Barbara Perry, presidential studies director at the Miller Center at the University of Virginia, said that Democrats seem ready to start “fighting fire with fire.”
“It seems to me that Democrats have now realized that you can’t fight with a set of rules when your opponent is not following them,” she said. “And at the moment, there’s not an opportunity for a referee to step in and say, ‘Stop. You need to follow these rules.'”
But she noted that moment may yet come, whether it’s with a Supreme Court ruling, the outcome of Special Counsel Robert Mueller’s investigation into the 2016 election or Democrats retaking a chamber of Congress, any of which might restore some of the natural checks and balances that Democrats feel are lacking in the Trump Administration.
She noted that’s what happened after Watergate, when President Richard Nixon found himself hemmed in by investigative journalists, a select committee in Congress, a U.S. district court judge, a special prosecutor and the Supreme Court, eventually resigning under the threat of impeachment.
That may happen after the midterm elections, if Democrats retake the House of Representatives, as many election watchers think likely, or even the Senate, which remains much less likely but is not entirely out of the question.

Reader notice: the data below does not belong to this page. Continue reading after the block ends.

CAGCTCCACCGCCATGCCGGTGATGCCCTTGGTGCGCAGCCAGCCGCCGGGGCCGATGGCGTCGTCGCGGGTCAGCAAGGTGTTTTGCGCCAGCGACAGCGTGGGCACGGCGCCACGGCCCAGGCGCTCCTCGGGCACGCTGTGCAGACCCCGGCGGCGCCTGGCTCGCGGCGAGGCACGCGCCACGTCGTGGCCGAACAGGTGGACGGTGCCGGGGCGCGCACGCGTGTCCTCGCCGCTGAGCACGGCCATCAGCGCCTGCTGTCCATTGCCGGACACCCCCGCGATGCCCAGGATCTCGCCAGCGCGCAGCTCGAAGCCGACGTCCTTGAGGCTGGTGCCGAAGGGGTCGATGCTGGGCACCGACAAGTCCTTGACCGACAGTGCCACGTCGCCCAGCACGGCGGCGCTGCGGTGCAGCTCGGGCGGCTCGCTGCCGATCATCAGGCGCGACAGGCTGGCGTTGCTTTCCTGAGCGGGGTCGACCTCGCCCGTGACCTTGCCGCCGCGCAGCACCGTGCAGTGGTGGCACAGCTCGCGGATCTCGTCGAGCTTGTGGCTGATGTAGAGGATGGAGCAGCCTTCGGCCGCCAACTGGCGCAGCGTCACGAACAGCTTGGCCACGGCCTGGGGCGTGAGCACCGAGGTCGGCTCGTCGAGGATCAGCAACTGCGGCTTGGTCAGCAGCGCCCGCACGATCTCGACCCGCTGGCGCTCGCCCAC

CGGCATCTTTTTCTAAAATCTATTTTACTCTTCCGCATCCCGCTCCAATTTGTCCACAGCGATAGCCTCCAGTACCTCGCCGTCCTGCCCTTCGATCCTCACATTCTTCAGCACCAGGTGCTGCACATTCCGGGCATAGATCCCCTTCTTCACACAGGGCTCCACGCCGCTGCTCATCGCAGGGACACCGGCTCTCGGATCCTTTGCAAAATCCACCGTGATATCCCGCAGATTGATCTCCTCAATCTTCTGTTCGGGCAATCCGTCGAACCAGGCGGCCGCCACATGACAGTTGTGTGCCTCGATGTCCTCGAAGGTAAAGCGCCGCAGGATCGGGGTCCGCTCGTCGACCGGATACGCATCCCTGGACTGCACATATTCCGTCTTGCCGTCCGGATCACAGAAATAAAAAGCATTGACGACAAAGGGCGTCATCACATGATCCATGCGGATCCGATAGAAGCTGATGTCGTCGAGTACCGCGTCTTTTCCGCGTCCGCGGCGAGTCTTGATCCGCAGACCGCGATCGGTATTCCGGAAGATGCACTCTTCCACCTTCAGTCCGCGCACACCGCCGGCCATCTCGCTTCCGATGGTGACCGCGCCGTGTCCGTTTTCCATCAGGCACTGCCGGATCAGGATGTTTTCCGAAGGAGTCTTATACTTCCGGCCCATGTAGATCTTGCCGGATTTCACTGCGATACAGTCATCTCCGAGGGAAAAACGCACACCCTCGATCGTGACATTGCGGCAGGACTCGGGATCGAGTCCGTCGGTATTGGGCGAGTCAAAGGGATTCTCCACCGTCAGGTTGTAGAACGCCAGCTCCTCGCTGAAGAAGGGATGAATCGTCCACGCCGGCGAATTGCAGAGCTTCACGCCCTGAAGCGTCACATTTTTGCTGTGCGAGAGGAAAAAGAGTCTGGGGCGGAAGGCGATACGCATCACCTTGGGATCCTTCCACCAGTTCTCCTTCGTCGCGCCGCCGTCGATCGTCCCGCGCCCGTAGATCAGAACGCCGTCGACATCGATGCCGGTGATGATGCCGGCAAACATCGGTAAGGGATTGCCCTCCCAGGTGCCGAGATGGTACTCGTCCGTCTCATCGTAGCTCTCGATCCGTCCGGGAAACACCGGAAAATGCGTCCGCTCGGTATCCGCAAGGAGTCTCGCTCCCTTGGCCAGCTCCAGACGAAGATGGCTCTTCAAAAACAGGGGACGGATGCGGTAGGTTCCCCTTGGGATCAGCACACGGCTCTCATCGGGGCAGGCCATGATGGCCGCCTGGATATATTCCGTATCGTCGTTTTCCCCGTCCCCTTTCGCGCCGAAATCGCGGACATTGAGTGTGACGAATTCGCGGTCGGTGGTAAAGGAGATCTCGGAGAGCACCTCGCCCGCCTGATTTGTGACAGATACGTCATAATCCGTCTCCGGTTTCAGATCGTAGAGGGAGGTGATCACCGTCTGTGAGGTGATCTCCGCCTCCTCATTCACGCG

Regular investigations by Congress into Trump’s policies and behavior could reduce some of the fever-pitch passion among the Democratic grassroots for more extraordinary countermeasures. It might also inspire more discipline at the famously chaotic White House to avoid further confrontation on regular order.
On the other hand, this is Trump. He made his name in New York real estate by pushing typical business practices as far as he thought he could get away with, he honed a persona on reality TV and later in politics as a man who gleefully breaks the rules and he’s long believed that if you attack him he should punch back 10 times as hard. He may respond to a Democratic Congress by breaking even more norms.
In the end, it will likely be Congress which decides how this will play out.
During the Obama Administration, a Republican in the House shouted that the president was a liar during a State of the Union while the grassroots — including then private citizen Trump — spread conspiracy theories about his birth certificate. Republicans in the Senate blocked his judicial nominees at a higher rate, leading then-Senate Majority Leader Harry Reid to change the Senate rules to end the filibuster on most nominees. Republicans then refused to vote on Obama’s nomination of Merrick Garland to the Supreme Court, then ended the filibuster on Supreme Court nominees to allow Trump to appoint Neil Gorsuch.
Trump’s campaign and his presidency have shown the risks and rewards of breaking with long-held norms. When Democrats return to power, they may attempt to return to normalcy, or choose to follow his example. But if Republicans don’t back down as well, then it’s likely that we’ll continue to see dramatic changes in how things get done in Washington.
One day, Trump will no longer be in office, but by then it may be that breaking norms is the new normal.